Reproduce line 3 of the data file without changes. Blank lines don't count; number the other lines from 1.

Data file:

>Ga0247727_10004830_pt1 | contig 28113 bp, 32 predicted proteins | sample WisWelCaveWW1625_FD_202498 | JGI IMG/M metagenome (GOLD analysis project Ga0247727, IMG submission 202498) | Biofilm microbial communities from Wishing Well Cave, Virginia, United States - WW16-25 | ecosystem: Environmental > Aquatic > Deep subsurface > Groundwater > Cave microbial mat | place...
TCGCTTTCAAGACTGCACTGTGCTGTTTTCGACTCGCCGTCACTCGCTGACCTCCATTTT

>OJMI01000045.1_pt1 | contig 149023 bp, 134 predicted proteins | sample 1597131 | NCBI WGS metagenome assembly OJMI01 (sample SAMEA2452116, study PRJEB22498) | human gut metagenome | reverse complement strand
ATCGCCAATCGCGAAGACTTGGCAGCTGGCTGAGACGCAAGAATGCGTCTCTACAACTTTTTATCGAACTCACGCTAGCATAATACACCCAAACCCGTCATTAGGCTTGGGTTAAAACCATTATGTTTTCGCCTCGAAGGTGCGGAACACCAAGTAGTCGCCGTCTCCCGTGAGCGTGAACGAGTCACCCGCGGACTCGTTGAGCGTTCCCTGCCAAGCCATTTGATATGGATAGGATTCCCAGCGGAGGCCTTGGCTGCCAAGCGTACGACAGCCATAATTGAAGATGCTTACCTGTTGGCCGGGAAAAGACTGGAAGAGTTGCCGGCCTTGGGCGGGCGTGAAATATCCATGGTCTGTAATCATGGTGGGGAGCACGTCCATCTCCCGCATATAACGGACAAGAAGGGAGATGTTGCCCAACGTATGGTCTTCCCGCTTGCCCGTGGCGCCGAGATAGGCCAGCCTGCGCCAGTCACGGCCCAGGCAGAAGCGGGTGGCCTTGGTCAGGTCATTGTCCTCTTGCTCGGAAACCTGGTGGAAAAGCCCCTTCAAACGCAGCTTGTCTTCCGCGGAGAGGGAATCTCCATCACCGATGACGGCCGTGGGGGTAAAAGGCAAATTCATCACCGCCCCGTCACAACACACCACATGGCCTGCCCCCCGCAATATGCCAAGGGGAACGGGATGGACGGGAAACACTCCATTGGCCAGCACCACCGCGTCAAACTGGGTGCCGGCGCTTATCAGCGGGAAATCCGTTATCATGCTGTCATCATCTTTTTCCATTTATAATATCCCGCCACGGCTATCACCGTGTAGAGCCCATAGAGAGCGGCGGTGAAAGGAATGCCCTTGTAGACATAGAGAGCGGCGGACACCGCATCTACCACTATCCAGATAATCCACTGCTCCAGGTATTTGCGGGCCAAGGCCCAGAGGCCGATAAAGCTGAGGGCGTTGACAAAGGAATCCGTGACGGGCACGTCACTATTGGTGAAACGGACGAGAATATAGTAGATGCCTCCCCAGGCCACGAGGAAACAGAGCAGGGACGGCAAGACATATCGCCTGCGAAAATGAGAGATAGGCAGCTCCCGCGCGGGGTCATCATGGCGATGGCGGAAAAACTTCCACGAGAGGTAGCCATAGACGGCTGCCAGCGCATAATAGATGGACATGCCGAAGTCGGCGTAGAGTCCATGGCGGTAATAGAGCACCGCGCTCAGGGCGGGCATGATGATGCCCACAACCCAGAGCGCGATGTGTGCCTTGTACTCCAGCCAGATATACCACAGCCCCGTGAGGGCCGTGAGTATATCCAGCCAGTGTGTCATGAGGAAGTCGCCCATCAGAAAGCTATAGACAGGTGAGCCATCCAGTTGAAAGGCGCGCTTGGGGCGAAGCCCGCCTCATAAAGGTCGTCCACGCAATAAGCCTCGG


>OJMI01000045.1_pt1 | contig 149023 bp, 134 predicted proteins | sample 1597131 | NCBI WGS metagenome assembly OJMI01 (sample SAMEA2452116, study PRJEB22498) | human gut metagenome | reverse complement strand